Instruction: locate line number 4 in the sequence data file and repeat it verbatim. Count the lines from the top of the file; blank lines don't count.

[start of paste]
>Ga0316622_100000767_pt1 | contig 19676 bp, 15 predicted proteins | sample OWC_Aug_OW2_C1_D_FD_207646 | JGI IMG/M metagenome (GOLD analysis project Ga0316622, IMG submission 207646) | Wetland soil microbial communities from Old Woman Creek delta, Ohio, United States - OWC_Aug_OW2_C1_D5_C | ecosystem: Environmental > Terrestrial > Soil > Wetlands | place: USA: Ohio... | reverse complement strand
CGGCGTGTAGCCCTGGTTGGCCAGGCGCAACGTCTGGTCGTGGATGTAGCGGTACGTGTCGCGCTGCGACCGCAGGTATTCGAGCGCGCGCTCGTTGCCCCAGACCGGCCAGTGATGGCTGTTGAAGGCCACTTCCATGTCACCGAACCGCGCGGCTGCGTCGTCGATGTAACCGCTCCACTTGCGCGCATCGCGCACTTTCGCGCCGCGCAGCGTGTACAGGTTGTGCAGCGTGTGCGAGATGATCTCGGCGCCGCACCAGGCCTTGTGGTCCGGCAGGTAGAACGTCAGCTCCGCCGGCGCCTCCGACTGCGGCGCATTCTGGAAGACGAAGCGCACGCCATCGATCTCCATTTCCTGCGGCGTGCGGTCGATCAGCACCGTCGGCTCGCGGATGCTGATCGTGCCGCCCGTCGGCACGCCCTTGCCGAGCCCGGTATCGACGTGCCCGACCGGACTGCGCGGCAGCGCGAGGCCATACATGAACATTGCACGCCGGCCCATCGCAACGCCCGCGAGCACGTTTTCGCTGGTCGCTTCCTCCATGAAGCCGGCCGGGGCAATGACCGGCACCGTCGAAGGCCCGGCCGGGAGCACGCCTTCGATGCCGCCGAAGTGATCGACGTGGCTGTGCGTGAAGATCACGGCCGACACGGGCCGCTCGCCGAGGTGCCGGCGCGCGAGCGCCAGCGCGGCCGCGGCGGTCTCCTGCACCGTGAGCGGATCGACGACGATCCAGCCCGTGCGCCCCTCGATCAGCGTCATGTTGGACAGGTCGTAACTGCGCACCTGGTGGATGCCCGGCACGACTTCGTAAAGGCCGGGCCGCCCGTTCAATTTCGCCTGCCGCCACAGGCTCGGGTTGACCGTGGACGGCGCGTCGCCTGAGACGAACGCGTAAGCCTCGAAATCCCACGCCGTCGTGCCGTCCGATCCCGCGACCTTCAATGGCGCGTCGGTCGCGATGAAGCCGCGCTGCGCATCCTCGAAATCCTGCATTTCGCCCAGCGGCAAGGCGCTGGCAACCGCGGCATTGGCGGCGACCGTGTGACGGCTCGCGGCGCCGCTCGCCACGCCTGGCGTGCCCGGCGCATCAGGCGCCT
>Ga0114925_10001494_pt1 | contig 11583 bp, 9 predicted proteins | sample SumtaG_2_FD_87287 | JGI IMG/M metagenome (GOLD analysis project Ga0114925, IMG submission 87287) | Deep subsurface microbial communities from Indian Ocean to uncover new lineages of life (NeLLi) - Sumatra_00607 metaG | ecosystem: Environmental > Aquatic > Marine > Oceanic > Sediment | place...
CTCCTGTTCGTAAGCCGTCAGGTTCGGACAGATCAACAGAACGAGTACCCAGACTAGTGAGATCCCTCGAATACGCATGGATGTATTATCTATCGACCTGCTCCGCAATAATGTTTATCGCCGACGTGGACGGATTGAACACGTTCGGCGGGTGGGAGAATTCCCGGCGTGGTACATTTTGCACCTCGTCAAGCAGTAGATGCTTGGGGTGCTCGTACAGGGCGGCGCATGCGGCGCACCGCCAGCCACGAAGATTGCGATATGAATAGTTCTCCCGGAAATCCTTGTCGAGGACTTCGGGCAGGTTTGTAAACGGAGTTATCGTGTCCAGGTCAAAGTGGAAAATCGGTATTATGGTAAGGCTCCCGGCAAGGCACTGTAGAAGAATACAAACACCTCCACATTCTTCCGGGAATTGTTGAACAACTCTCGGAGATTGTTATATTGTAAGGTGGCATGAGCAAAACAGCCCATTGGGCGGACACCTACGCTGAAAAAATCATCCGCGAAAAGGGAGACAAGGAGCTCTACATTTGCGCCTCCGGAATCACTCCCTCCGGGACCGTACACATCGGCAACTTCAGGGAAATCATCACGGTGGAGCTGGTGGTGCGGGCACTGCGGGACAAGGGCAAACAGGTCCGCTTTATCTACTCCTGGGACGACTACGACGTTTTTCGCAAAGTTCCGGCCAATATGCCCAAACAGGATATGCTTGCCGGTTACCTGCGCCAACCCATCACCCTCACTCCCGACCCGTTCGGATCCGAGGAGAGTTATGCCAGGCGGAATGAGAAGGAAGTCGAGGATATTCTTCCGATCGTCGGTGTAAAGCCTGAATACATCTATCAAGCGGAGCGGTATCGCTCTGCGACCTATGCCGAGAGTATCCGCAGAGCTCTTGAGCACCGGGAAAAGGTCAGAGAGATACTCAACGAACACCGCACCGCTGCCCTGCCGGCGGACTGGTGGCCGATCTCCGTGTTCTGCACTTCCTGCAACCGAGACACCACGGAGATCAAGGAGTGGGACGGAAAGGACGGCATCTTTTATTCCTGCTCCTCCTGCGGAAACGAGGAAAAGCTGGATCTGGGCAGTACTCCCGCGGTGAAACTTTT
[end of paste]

CTCCTGTTCGTAAGCCGTCAGGTTCGGACAGATCAACAGAACGAGTACCCAGACTAGTGAGATCCCTCGAATACGCATGGATGTATTATCTATCGACCTGCTCCGCAATAATGTTTATCGCCGACGTGGACGGATTGAACACGTTCGGCGGGTGGGAGAATTCCCGGCGTGGTACATTTTGCACCTCGTCAAGCAGTAGATGCTTGGGGTGCTCGTACAGGGCGGCGCATGCGGCGCACCGCCAGCCACGAAGATTGCGATATGAATAGTTCTCCCGGAAATCCTTGTCGAGGACTTCGGGCAGGTTTGTAAACGGAGTTATCGTGTCCAGGTCAAAGTGGAAAATCGGTATTATGGTAAGGCTCCCGGCAAGGCACTGTAGAAGAATACAAACACCTCCACATTCTTCCGGGAATTGTTGAACAACTCTCGGAGATTGTTATATTGTAAGGTGGCATGAGCAAAACAGCCCATTGGGCGGACACCTACGCTGAAAAAATCATCCGCGAAAAGGGAGACAAGGAGCTCTACATTTGCGCCTCCGGAATCACTCCCTCCGGGACCGTACACATCGGCAACTTCAGGGAAATCATCACGGTGGAGCTGGTGGTGCGGGCACTGCGGGACAAGGGCAAACAGGTCCGCTTTATCTACTCCTGGGACGACTACGACGTTTTTCGCAAAGTTCCGGCCAATATGCCCAAACAGGATATGCTTGCCGGTTACCTGCGCCAACCCATCACCCTCACTCCCGACCCGTTCGGATCCGAGGAGAGTTATGCCAGGCGGAATGAGAAGGAAGTCGAGGATATTCTTCCGATCGTCGGTGTAAAGCCTGAATACATCTATCAAGCGGAGCGGTATCGCTCTGCGACCTATGCCGAGAGTATCCGCAGAGCTCTTGAGCACCGGGAAAAGGTCAGAGAGATACTCAACGAACACCGCACCGCTGCCCTGCCGGCGGACTGGTGGCCGATCTCCGTGTTCTGCACTTCCTGCAACCGAGACACCACGGAGATCAAGGAGTGGGACGGAAAGGACGGCATCTTTTATTCCTGCTCCTCCTGCGGAAACGAGGAAAAGCTGGATCTGGGCAGTACTCCCGCGGTGAAACTTTT